Karen Keller of Captain Johnston Blakely Elementary on Bainbridge Island, Washington has a rather controversial approach to eradicating gender inequality in her kindergarten class: she reportedly bars boys from playing with Legos. A local paper below quotes Keller as saying that she wants to combat lower spatial and math skills among girls. While she says that girls want to play with dolls while boys want to play with Legos, she refuses to give boys permission to play with the Legos to try to reverse the trend. For many of us, Keller’s approach is not simply discriminatory but completely irrational and abusive. Yet, she clearly feels comfortable in adopting such discriminatory rules and speaking about them publicly. The issue is not the practices at Captain Johnston Blakely Elementary but the rise in such discriminatory practices — something that I have criticized through the years.
Adults manipulating the toys that children play with is nothing new, unfortunately. The obsession with toy guns is one such example. I have previously written columns on the campaign against toy guns (here and here). I fail to see the alarm over such play and, as noted in the prior columns, the obsession of some parents is often based on inaccurate accounts of academic research. Plenty of women played with dolls in childhood and went on to become powerful leaders from lawyers to politicians to scientists . . . and yes architects.
Keller stated that boys always ask to play with Legos but she treats them as girls only to try to get girls to use them: “I always tell the boys, ‘You’re going to have a turn’ — and I’m like, ‘Yeah, when hell freezes over’ in my head. I tell them, ‘You’ll have a turn’ because I don’t want them to feel bad.”
Putting aside the constant false statements made to the children, Keller insists that she has greater objectives in mind than equality or honesty. She has taught at the school since 2008 and observed self-segregation where boys inevitably went to the building blocks while the girls played with crayons and dolls. She finds that unacceptable and her solution is to prevent boys from playing with the blocks and Legos to address cognitive disparity between men and women. Of course, that means barring the boys from the useful playtime for cognitive development but Keller insists that it is the girls who need the opportunity.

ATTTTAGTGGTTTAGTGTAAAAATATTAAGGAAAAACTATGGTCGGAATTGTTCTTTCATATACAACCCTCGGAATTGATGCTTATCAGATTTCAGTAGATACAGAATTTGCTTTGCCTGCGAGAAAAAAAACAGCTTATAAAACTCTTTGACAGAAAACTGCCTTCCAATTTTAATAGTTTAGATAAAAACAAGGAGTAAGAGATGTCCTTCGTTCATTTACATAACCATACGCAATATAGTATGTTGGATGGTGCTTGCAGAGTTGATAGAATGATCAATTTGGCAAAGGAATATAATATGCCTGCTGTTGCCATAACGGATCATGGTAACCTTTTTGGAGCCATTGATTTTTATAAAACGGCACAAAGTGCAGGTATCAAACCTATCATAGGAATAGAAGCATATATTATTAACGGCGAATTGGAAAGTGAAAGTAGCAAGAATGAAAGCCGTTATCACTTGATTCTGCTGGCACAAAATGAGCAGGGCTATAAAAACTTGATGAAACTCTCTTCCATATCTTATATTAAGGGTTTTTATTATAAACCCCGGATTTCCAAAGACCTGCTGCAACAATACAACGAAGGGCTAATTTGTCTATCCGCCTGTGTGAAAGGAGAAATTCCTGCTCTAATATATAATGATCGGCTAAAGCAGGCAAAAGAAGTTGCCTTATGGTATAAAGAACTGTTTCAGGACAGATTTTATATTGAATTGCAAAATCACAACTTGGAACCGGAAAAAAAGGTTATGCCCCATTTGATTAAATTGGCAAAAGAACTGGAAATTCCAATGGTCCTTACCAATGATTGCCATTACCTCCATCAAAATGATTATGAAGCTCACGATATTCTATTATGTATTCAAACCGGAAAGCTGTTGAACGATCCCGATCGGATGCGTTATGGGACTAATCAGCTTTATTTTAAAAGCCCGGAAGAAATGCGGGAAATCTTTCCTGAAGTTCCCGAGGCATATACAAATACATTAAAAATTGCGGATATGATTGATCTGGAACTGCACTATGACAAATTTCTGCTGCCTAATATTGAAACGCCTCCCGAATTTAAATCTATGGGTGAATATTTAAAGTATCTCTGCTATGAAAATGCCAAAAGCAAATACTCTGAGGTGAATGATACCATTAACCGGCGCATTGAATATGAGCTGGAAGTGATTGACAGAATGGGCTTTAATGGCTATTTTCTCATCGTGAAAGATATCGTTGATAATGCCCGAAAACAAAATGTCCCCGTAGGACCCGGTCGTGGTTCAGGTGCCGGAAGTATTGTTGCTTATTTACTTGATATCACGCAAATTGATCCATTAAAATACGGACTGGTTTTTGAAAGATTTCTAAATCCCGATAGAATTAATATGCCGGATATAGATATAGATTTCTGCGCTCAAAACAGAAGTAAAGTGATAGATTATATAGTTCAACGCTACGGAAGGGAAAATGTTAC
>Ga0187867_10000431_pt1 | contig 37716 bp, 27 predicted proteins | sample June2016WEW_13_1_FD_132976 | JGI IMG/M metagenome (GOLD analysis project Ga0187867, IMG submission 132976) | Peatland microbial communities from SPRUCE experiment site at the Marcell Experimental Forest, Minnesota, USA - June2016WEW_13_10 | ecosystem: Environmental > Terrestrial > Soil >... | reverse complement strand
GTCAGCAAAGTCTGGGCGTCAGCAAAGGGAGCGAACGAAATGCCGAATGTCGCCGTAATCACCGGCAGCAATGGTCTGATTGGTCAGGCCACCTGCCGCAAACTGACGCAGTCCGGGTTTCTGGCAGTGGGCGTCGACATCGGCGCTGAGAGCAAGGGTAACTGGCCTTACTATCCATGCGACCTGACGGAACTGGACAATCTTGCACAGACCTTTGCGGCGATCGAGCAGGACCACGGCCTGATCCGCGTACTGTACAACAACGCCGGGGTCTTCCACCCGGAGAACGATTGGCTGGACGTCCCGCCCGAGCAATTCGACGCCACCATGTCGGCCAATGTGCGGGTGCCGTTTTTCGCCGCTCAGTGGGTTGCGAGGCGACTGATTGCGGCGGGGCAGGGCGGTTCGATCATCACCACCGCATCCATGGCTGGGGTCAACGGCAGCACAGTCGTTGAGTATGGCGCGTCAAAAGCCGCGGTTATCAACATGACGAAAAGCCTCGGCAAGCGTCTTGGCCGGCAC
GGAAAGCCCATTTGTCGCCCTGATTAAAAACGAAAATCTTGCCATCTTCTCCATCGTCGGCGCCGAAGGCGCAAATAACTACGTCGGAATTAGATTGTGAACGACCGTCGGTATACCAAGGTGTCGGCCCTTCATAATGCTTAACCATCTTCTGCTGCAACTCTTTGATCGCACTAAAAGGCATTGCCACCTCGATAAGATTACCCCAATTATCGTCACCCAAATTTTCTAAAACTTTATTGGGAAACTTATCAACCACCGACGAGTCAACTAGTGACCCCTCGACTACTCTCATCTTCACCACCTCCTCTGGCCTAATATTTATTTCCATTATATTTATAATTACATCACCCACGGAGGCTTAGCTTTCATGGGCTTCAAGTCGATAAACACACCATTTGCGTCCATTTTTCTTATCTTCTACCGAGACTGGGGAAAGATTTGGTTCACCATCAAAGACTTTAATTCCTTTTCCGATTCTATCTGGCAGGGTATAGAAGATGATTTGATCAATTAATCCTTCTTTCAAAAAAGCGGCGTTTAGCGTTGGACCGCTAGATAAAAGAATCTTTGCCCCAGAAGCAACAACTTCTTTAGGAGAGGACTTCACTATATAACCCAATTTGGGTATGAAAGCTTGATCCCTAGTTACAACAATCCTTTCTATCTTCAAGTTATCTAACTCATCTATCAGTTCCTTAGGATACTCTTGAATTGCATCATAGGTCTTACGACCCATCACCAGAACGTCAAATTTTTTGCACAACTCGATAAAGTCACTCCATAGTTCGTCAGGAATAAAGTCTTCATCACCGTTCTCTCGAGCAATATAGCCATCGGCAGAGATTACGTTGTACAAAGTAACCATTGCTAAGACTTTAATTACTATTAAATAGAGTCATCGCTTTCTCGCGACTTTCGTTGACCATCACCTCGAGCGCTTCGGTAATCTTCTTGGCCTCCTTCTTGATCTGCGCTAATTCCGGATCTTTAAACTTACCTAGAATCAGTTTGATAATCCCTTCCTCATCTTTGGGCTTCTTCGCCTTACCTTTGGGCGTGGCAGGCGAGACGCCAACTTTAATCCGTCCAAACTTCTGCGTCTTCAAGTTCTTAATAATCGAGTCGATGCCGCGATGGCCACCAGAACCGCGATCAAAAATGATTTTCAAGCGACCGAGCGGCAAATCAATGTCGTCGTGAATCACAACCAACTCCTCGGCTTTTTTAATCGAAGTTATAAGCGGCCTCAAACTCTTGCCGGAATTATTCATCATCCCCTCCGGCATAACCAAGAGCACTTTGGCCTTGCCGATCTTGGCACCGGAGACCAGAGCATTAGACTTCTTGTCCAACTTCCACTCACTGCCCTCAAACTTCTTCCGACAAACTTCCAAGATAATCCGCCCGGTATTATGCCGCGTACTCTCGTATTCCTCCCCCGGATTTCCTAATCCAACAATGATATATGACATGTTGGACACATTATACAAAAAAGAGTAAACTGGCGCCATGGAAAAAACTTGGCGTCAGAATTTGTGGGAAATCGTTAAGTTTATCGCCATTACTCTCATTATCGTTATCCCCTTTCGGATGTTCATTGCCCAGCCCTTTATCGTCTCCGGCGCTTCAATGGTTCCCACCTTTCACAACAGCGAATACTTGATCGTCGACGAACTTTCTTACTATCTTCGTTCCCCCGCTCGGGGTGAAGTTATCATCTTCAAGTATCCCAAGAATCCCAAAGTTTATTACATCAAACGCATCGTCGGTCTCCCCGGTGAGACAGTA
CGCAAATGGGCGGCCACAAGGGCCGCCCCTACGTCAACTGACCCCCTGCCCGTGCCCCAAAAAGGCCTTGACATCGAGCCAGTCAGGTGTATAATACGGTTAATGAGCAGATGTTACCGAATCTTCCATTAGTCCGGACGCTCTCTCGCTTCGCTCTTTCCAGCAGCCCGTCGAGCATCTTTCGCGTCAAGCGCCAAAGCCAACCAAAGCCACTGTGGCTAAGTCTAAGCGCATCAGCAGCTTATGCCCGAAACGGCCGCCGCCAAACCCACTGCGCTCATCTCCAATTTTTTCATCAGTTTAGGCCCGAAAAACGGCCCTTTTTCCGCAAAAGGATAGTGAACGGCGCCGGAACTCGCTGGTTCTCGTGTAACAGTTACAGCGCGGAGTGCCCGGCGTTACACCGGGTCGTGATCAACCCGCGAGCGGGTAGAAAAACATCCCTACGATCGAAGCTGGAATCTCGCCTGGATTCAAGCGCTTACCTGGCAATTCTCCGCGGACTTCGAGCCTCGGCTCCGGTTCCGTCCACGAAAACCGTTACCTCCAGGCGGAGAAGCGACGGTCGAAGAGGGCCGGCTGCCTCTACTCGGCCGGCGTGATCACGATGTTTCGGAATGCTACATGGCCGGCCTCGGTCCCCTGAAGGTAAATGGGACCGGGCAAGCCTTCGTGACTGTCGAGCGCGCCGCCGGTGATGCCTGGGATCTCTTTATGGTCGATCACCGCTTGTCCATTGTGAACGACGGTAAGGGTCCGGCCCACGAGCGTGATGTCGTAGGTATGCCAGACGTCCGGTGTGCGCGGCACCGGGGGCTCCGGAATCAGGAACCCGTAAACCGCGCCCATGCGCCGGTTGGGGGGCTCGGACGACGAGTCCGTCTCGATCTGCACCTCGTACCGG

Keller further says that she is just counterbalancing marketing stereotyping in toys by barring boys from playing with these educational toys: “I just feel like we are still so far behind in promoting gender equity.” She said that she decided to bar boys after she tried a positive approach to get girls to play with Legos. She selected pink and purple Legos but it is not help. The girls simply wanted to play with dolls and crayons. She said “it wasn’t enough” and thus required her discriminatory policy.
What is particularly troubling is that the school appears fully aware of this loony and discriminatory practice. Indeed, Keller was able to use Classroom Enrichment Grants to purchase LEGO Education Community Starter Kits for three Blakely classrooms. However, the grant was offered for all students. Keller however had no intention of letting little boys use the new toys. She said “I had to do the ‘girls only Lego club’ to boost it more. Boys get ongoing practice and girls are shut out of those activities, which just kills me. Until girls get it into their system that building is cool, building is ‘what I want to do’ — I want to protect that.”
Not surprising Keller’s view of equality and fairness is a bit twisted. She insisted “fair is getting what you need to succeed or to get better.”
It is not clear who gave Keller the authority to engage in this type of social engineering through gender discrimination. There is no indication that Principal Reese Ande has criticized, let alone moved to stop, this practice. What concerns me is how comfortable Keller is in her use of such a practice. We have seen interesting same-sex classrooms and even schools as educators rediscover principles of “separate but equal.” Here a teacher is actually barring the use of toys (bought under a grant) by boys to try to change the preferences of girls and enhance the development of girls. There is no evidence that such a practice would produce those results while it is clear that does produce a dishonest and unfair treatment of the boys in the classroom. I have both young boys and girls. I would want neither in Keller’s class, but particularly not my daughter. She does not need a teacher creating boy-free areas to develop her cognitive abilities. That is particularly true when the lesson some with an added dose of discriminatory values.
Source: Bainbridge Review